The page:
From the title, it might seem that this book should be an erudite companion to a kitchen shelf full of cookery books. But beware: it would have to be a strong shelf, this being a massive two-volume work.
The book’s approach is not always as mouth-watering for the general readers as its subject. It is a survey of what the world eats, long on history, nutrition and global comprehensiveness but short on anecdote and recipes.
With that caveat, the scholarship is fascinating. I did not know, for example, that Frederick the Great had ordered potatoes to be grown against famine. With a laudible openness of mind, he championed the cause of the tuber, with such success that Marie-Antoinette wore potato flowers in her hair.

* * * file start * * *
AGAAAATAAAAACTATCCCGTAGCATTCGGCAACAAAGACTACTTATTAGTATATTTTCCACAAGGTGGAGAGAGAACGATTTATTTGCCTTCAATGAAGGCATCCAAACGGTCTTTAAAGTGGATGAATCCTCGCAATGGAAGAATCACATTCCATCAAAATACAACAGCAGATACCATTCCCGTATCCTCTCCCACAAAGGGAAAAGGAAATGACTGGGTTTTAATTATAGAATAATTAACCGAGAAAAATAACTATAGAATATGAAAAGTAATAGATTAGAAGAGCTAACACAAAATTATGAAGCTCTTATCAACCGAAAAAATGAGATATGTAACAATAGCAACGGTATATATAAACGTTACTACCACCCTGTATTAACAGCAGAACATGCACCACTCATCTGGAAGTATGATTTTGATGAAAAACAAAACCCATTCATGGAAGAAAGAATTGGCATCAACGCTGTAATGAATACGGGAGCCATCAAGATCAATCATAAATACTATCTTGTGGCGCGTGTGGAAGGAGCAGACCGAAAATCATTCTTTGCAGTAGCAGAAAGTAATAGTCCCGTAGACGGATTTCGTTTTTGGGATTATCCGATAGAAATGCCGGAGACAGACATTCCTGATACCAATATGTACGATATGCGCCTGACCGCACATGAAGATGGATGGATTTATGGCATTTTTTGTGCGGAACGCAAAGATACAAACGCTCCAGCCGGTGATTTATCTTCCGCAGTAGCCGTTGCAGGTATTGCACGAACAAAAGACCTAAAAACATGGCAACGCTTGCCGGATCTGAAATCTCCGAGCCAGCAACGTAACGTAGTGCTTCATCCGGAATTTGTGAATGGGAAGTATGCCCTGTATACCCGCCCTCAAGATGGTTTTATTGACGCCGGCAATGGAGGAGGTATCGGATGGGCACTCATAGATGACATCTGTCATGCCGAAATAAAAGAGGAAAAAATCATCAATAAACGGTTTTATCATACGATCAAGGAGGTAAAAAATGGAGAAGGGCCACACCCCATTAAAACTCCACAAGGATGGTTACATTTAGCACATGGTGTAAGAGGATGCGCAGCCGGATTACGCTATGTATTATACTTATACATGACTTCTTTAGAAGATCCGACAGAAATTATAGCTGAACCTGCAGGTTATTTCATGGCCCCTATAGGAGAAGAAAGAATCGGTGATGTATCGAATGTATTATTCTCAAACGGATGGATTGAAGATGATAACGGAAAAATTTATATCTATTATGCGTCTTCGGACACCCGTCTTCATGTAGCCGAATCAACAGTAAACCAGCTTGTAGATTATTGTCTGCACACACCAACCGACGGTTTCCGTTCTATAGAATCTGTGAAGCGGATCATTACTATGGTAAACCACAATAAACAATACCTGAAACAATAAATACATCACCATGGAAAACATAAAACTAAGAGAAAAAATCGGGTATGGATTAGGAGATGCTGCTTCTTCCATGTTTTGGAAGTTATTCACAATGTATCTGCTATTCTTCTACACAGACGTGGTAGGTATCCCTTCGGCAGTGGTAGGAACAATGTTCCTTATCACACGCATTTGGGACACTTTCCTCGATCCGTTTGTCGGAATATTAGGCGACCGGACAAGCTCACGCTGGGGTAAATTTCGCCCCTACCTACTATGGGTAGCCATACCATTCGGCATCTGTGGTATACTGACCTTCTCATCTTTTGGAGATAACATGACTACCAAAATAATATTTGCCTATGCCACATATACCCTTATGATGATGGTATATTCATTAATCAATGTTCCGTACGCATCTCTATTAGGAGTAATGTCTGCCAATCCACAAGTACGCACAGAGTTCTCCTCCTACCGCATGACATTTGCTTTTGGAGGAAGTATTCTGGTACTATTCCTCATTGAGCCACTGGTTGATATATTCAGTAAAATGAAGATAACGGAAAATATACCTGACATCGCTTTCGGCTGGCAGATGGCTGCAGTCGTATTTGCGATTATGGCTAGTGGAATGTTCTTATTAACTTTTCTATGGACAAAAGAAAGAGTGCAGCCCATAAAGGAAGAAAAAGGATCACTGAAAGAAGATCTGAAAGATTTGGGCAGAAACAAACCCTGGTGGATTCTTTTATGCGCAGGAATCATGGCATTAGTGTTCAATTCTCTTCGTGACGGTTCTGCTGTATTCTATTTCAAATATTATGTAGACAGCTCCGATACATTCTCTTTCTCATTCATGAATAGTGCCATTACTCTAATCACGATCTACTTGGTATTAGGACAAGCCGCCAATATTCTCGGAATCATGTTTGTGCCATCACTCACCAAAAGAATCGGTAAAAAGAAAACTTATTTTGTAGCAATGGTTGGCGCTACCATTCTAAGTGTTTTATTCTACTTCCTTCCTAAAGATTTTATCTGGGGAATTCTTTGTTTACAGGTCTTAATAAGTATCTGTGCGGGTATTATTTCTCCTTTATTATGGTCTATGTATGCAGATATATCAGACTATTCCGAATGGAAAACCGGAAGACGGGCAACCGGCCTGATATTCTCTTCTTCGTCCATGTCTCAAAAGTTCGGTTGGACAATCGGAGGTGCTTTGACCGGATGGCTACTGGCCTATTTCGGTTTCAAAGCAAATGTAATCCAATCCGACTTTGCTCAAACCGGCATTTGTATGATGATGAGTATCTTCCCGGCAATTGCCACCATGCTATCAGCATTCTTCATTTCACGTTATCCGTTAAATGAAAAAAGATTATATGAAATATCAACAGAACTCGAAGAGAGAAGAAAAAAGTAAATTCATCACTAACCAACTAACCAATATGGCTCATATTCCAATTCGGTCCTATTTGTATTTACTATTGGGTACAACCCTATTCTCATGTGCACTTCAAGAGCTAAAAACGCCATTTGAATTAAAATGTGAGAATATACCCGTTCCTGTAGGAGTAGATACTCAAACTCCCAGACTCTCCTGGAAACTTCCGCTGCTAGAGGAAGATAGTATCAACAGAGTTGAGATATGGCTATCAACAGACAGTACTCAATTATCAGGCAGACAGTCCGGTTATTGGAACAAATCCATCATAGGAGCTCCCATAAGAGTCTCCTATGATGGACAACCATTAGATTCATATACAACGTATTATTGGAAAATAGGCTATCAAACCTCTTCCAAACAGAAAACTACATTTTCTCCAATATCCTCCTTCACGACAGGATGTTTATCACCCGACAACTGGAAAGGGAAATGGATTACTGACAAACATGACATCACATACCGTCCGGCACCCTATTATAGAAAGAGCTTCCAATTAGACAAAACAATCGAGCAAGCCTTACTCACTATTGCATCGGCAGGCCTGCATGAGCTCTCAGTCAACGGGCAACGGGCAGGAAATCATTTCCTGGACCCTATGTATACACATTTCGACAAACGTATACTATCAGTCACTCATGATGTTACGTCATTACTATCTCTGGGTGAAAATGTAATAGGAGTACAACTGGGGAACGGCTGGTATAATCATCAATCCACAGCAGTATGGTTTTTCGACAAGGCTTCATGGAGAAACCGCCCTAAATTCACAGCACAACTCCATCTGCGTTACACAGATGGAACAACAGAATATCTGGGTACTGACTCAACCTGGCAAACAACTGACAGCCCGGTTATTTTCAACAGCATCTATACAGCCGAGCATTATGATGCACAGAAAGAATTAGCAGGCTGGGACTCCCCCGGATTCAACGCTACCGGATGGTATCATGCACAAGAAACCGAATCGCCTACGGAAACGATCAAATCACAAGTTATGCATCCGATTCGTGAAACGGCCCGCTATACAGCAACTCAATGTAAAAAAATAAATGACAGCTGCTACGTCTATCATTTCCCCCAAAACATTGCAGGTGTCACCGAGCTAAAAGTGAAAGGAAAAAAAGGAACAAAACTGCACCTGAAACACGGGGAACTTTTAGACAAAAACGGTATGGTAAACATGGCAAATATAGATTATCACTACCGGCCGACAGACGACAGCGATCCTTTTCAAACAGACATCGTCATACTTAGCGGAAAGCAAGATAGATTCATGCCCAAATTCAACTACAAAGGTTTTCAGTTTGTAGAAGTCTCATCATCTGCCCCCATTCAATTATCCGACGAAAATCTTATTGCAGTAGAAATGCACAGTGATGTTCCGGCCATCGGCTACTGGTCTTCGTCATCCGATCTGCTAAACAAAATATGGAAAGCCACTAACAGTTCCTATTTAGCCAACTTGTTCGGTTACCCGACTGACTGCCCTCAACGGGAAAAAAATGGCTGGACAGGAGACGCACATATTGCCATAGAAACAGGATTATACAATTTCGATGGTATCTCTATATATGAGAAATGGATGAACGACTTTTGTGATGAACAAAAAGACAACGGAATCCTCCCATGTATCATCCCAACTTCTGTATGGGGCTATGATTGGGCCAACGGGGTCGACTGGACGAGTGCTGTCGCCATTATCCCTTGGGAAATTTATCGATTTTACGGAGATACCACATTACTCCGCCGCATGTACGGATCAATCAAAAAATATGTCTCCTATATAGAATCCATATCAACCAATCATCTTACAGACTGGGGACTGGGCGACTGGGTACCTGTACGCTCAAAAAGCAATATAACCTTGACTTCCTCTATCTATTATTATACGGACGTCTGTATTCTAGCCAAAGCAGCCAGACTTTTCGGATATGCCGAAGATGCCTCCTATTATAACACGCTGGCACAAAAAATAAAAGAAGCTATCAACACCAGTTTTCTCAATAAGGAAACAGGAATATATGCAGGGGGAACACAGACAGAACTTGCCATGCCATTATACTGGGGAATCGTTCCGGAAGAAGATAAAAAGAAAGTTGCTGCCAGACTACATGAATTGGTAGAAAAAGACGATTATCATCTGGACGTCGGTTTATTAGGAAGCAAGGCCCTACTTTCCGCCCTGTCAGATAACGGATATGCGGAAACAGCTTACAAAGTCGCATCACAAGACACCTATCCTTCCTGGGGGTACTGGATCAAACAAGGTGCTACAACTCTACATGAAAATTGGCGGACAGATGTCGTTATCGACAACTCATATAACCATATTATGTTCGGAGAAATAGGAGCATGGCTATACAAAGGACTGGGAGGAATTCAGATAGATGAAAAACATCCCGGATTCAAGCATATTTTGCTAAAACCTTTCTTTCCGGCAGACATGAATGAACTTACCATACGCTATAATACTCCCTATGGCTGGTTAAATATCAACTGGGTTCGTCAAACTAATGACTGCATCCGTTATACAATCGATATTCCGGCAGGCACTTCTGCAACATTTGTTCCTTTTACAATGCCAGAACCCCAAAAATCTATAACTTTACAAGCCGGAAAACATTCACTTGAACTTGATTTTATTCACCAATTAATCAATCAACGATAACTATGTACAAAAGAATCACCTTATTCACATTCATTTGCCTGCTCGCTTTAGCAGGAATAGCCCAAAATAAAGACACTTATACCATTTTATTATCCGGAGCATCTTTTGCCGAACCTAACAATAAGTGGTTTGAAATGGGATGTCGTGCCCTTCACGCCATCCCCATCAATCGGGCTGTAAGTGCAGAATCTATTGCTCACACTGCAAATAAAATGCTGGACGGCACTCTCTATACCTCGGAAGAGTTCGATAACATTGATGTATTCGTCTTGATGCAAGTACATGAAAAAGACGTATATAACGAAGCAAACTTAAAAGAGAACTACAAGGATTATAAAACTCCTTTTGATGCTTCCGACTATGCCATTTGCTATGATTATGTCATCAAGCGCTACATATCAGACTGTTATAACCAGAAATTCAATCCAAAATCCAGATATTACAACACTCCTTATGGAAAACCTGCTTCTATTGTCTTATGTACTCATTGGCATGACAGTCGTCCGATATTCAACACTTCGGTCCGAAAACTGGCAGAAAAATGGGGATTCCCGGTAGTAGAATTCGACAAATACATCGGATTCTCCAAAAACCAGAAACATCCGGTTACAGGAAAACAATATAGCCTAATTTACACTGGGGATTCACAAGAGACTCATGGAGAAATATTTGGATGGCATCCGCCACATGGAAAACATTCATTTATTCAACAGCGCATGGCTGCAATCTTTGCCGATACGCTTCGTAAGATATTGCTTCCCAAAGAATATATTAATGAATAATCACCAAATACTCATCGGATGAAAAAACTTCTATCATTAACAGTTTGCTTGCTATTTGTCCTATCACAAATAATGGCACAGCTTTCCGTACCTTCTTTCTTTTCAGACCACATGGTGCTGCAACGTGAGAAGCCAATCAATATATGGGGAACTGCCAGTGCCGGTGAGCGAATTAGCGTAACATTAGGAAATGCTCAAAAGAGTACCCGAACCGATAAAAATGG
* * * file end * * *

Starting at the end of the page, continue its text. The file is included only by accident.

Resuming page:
Garlic, together with fish, cucumbers, melons, leeks and onions, was one of the deprivations for which the Israelites blamed Moses: they had eaten of them freely in Egypt.
Less familiar foodstuffs, such as dogs, insects and even algae , are covered in equal detail. There is extensive chemical and nutritional information. Despite the size of the book, the global range means that the food histories of individual countries must be short.
Fortunately the entry on the British Isles is excellent, if sometimes provocative: ‘Agriculture [in the 1950s] had become a highly sophisticated energy-intensive system for transforming one series of industrial products into another series of industrial products that just happened to be edible.’
The history of contemporary preoccupations such as slimming and vegetarianism are compelling, though British readers may find too many examples to be taken from the United States.